With a talent for invention and a taste for adventure, Italian Jew Renato Levi operated as a double agent in the Middle East and North Africa during the Second World War. This book uncovers the story of the remarkable spy, which has only come to light in recent years, and his CHEESE network, an entirely fictitious ring of intelligence sources providing misdirection that helped to defeat Rommel in North Africa and diverted German defences from the D-Day landing sites.
An Intimate Portrait of a Musical Legend
Dusty Springfield (1939–1999) was one of the most celebrated stars of the 1960s, whose ‘blue-eyed soul’ was popular both here and in America. This biography discusses her musical development and lasting legacy, but also delves beyond Dusty’s cheerful image to explore a more conflicted person. In the words of her lover, Dusty ‘wanted to be straight and she wanted to be a good Catholic and she wanted to be black’.
Finding the Plot
100 Graves to Visit Before You Die
From the splendour of Nelson's tomb in the crypt of St Paul's to the more commonplace gravestone of Eleanor Rigby in Liverpool, this guide selects the most interesting resting places to visit in Britain, telling the stories of the lives and deaths of the memorialized. Arranged geographically, the selection ranges from the much-visited shrine to Marc Bolan in Barnes to the Leicester car park where Richard III's remains were found.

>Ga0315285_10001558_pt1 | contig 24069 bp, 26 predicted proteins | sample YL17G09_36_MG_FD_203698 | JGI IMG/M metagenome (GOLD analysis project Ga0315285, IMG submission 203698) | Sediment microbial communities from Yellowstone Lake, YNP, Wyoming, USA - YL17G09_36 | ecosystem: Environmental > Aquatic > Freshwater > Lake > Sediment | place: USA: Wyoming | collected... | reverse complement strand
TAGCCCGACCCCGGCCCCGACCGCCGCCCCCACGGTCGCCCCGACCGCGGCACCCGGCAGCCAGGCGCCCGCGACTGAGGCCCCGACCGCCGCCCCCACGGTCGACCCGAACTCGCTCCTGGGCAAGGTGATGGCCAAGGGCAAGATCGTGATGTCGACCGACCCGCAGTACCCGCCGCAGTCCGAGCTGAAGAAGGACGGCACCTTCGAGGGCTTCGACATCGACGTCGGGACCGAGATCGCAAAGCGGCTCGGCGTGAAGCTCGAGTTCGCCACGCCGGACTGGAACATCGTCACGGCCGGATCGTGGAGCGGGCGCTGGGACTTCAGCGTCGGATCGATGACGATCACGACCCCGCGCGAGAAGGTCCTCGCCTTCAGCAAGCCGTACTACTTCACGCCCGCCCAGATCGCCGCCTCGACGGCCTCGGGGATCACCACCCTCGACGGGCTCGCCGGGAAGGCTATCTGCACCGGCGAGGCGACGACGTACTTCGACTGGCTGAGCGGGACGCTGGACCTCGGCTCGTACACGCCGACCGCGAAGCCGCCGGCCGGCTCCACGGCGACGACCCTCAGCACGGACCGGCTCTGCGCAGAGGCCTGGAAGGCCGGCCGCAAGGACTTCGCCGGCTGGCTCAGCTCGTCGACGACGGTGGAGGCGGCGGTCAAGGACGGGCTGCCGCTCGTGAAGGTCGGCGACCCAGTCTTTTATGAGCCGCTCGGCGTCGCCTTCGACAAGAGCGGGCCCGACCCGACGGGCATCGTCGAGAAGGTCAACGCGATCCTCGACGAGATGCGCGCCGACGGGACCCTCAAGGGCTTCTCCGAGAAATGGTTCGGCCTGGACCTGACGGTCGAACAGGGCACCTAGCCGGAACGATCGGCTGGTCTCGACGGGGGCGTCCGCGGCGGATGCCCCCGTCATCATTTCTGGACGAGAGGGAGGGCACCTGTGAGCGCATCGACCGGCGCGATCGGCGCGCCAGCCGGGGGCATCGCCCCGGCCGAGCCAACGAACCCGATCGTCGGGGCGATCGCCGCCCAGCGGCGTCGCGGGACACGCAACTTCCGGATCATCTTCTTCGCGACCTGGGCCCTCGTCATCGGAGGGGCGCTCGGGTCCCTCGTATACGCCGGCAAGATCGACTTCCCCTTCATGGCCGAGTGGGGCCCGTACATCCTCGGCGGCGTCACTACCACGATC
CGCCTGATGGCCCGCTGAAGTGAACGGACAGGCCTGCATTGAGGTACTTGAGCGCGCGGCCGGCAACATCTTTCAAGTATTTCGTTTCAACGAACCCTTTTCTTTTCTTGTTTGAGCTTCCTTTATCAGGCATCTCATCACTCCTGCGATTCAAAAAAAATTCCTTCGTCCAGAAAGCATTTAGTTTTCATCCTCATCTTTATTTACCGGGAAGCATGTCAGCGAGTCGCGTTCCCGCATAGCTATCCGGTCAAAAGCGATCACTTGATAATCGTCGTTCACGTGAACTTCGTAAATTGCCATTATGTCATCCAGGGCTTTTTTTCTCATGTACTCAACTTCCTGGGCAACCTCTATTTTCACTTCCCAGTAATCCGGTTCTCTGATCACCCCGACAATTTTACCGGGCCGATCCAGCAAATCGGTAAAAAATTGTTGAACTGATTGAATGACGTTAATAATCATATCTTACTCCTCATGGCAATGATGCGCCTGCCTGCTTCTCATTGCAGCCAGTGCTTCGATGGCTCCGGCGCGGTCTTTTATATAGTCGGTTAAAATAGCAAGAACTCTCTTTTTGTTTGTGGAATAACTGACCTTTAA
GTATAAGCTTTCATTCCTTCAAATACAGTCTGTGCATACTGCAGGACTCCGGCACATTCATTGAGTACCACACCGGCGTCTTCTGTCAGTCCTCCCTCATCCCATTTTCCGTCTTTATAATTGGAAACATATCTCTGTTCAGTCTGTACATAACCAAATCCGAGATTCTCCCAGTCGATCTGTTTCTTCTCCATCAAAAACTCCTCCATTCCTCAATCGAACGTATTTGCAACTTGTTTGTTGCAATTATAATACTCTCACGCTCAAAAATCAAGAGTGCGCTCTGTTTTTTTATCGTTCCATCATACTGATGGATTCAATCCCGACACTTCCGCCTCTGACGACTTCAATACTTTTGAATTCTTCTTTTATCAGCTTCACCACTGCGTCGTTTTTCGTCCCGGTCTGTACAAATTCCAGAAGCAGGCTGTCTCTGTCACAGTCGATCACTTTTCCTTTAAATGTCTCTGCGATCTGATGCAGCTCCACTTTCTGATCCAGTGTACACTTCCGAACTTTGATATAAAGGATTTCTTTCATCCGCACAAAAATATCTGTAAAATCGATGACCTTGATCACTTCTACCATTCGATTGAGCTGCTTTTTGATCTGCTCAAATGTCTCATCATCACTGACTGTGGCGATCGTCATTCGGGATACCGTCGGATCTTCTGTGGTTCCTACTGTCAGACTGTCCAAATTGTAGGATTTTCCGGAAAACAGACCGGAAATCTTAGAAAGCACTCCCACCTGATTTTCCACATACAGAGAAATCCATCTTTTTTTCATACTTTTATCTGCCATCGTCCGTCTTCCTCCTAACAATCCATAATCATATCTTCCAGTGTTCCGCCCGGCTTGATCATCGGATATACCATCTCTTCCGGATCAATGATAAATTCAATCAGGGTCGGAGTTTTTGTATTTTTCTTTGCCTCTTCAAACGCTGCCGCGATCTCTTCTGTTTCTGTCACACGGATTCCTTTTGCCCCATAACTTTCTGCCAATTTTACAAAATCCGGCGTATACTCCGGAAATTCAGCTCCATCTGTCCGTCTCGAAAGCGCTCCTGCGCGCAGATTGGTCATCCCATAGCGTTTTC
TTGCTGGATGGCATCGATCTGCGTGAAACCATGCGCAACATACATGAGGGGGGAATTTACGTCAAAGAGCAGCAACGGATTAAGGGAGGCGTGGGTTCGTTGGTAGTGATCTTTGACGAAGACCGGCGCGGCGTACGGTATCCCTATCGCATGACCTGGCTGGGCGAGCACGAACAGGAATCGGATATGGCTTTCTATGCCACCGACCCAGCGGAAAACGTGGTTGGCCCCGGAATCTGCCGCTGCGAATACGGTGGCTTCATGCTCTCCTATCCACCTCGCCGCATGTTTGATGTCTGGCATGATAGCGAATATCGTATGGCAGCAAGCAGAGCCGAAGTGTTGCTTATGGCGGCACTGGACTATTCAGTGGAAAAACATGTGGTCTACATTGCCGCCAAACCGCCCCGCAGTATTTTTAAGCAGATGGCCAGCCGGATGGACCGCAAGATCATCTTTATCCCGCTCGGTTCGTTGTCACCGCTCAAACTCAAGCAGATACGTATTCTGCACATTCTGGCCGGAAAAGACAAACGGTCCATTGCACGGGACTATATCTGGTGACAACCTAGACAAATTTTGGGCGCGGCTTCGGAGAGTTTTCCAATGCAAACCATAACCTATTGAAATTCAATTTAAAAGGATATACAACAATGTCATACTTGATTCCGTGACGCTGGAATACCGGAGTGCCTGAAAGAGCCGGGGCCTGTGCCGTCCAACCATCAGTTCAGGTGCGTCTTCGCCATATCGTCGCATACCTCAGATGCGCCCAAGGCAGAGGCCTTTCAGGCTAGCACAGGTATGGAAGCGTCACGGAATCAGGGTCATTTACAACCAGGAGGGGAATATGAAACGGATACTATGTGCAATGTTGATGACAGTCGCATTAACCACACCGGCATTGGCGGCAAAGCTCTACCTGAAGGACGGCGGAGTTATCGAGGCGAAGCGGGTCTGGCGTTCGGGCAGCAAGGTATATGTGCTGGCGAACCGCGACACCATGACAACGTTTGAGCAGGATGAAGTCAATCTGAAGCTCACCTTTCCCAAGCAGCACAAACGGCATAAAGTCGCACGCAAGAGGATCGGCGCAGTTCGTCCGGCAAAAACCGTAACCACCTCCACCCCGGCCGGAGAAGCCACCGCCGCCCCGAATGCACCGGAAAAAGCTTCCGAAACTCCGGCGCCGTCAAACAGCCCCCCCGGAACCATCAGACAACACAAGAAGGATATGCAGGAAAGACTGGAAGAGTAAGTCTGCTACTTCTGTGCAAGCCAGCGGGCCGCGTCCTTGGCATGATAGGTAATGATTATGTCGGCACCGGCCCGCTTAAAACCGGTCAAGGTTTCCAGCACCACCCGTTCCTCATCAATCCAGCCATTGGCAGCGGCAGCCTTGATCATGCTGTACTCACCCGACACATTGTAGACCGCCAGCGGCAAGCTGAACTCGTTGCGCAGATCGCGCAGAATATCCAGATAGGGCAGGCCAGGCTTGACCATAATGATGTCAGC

Not in Front of the Corgis
Secrets of Life Behind the Royal Curtains
What are the Windsors like in private? Are they just like us, or a breed apart? Nobody knows the royal family like their staff, who are intimately acquainted with their every quirk and eccentricity, but they are famously tight-lipped. However, through the memories of retired retainers, this book offers a humorous and affectionate glimpse of some endearing royal foibles – and reveals what the corgis eat for dinner.
The Secret Agent's Bedside Reader
A Compendium of Spy Writing
An intelligence officer has to be able to tell a good story, so it is hardly surprising that many authors and journalists have joined their ranks, while operatives such as John le Carre have become successful writers. This anthology, compiled by a former intelligence officer and journalist, assembles extracts from espionage fiction by the likes of Joseph Conrad, Graham Greene and Somerset Maugham, alongside instructions for spies and reports from Guy Burgess, Kim Philby and Sidney Reilly.